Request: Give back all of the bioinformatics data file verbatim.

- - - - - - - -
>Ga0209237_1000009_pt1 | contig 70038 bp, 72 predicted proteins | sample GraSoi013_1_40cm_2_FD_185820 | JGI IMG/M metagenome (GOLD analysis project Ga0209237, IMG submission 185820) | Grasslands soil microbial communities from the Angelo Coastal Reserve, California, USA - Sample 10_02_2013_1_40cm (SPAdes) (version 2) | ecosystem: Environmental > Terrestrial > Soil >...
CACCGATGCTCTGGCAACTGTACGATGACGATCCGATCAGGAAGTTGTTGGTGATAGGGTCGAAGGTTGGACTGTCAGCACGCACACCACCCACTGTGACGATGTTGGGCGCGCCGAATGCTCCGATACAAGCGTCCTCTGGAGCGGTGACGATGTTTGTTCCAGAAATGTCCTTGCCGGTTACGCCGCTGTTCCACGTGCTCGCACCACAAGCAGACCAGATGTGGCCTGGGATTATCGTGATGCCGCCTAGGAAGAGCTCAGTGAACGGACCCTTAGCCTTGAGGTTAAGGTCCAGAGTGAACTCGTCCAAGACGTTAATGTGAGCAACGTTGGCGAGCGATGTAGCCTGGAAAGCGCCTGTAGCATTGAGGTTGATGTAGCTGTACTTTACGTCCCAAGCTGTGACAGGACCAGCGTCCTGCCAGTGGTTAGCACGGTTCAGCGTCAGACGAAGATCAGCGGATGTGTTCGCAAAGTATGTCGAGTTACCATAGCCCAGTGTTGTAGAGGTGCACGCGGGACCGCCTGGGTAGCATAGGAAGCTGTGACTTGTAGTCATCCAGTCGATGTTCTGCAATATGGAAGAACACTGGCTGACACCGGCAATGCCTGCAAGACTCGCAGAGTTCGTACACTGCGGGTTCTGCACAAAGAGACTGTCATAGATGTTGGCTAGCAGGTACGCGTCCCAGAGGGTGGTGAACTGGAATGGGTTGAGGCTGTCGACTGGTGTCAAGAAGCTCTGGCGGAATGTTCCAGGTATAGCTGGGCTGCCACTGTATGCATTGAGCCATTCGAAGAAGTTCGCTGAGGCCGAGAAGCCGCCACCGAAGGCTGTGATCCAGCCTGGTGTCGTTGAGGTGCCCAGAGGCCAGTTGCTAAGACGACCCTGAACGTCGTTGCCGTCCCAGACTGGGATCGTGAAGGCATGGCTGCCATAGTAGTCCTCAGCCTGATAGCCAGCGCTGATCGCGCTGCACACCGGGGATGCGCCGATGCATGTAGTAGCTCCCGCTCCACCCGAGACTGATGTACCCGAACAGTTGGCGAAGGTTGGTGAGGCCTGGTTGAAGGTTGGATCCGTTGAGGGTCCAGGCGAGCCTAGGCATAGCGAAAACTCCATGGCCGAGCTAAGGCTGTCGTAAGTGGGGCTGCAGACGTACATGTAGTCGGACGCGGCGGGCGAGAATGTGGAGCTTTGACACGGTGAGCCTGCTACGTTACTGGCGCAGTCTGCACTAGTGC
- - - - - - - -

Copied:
>Ga0209237_1000009_pt1 | contig 70038 bp, 72 predicted proteins | sample GraSoi013_1_40cm_2_FD_185820 | JGI IMG/M metagenome (GOLD analysis project Ga0209237, IMG submission 185820) | Grasslands soil microbial communities from the Angelo Coastal Reserve, California, USA - Sample 10_02_2013_1_40cm (SPAdes) (version 2) | ecosystem: Environmental > Terrestrial > Soil >...
CACCGATGCTCTGGCAACTGTACGATGACGATCCGATCAGGAAGTTGTTGGTGATAGGGTCGAAGGTTGGACTGTCAGCACGCACACCACCCACTGTGACGATGTTGGGCGCGCCGAATGCTCCGATACAAGCGTCCTCTGGAGCGGTGACGATGTTTGTTCCAGAAATGTCCTTGCCGGTTACGCCGCTGTTCCACGTGCTCGCACCACAAGCAGACCAGATGTGGCCTGGGATTATCGTGATGCCGCCTAGGAAGAGCTCAGTGAACGGACCCTTAGCCTTGAGGTTAAGGTCCAGAGTGAACTCGTCCAAGACGTTAATGTGAGCAACGTTGGCGAGCGATGTAGCCTGGAAAGCGCCTGTAGCATTGAGGTTGATGTAGCTGTACTTTACGTCCCAAGCTGTGACAGGACCAGCGTCCTGCCAGTGGTTAGCACGGTTCAGCGTCAGACGAAGATCAGCGGATGTGTTCGCAAAGTATGTCGAGTTACCATAGCCCAGTGTTGTAGAGGTGCACGCGGGACCGCCTGGGTAGCATAGGAAGCTGTGACTTGTAGTCATCCAGTCGATGTTCTGCAATATGGAAGAACACTGGCTGACACCGGCAATGCCTGCAAGACTCGCAGAGTTCGTACACTGCGGGTTCTGCACAAAGAGACTGTCATAGATGTTGGCTAGCAGGTACGCGTCCCAGAGGGTGGTGAACTGGAATGGGTTGAGGCTGTCGACTGGTGTCAAGAAGCTCTGGCGGAATGTTCCAGGTATAGCTGGGCTGCCACTGTATGCATTGAGCCATTCGAAGAAGTTCGCTGAGGCCGAGAAGCCGCCACCGAAGGCTGTGATCCAGCCTGGTGTCGTTGAGGTGCCCAGAGGCCAGTTGCTAAGACGACCCTGAACGTCGTTGCCGTCCCAGACTGGGATCGTGAAGGCATGGCTGCCATAGTAGTCCTCAGCCTGATAGCCAGCGCTGATCGCGCTGCACACCGGGGATGCGCCGATGCATGTAGTAGCTCCCGCTCCACCCGAGACTGATGTACCCGAACAGTTGGCGAAGGTTGGTGAGGCCTGGTTGAAGGTTGGATCCGTTGAGGGTCCAGGCGAGCCTAGGCATAGCGAAAACTCCATGGCCGAGCTAAGGCTGTCGTAAGTGGGGCTGCAGACGTACATGTAGTCGGACGCGGCGGGCGAGAATGTGGAGCTTTGACACGGTGAGCCTGCTACGTTACTGGCGCAGTCTGCACTAGTGC